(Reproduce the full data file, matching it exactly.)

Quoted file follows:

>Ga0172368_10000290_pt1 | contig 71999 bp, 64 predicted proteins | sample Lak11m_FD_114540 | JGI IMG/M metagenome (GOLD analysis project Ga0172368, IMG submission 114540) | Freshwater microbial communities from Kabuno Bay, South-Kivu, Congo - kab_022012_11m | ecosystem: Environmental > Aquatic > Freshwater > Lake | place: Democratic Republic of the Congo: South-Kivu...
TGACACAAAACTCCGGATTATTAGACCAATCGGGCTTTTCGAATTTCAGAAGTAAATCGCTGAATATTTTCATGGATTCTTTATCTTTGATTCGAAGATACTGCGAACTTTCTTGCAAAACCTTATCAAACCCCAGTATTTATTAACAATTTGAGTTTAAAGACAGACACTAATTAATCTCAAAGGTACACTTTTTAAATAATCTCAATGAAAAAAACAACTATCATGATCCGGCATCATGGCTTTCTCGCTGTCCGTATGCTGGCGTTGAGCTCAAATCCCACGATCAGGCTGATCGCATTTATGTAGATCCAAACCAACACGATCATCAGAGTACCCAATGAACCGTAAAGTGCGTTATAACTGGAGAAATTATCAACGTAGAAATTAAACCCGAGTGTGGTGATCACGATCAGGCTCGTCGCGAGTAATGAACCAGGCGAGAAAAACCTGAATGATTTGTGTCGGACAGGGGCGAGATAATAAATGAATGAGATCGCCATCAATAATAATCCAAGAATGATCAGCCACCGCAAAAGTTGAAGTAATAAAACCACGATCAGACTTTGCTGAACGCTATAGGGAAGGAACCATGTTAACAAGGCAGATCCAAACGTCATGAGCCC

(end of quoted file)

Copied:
>Ga0172368_10000290_pt1 | contig 71999 bp, 64 predicted proteins | sample Lak11m_FD_114540 | JGI IMG/M metagenome (GOLD analysis project Ga0172368, IMG submission 114540) | Freshwater microbial communities from Kabuno Bay, South-Kivu, Congo - kab_022012_11m | ecosystem: Environmental > Aquatic > Freshwater > Lake | place: Democratic Republic of the Congo: South-Kivu...
TGACACAAAACTCCGGATTATTAGACCAATCGGGCTTTTCGAATTTCAGAAGTAAATCGCTGAATATTTTCATGGATTCTTTATCTTTGATTCGAAGATACTGCGAACTTTCTTGCAAAACCTTATCAAACCCCAGTATTTATTAACAATTTGAGTTTAAAGACAGACACTAATTAATCTCAAAGGTACACTTTTTAAATAATCTCAATGAAAAAAACAACTATCATGATCCGGCATCATGGCTTTCTCGCTGTCCGTATGCTGGCGTTGAGCTCAAATCCCACGATCAGGCTGATCGCATTTATGTAGATCCAAACCAACACGATCATCAGAGTACCCAATGAACCGTAAAGTGCGTTATAACTGGAGAAATTATCAACGTAGAAATTAAACCCGAGTGTGGTGATCACGATCAGGCTCGTCGCGAGTAATGAACCAGGCGAGAAAAACCTGAATGATTTGTGTCGGACAGGGGCGAGATAATAAATGAATGAGATCGCCATCAATAATAATCCAAGAATGATCAGCCACCGCAAAAGTTGAAGTAATAAAACCACGATCAGACTTTGCTGAACGCTATAGGGAAGGAACCATGTTAACAAGGCAGATCCAAACGTCATGAGCCC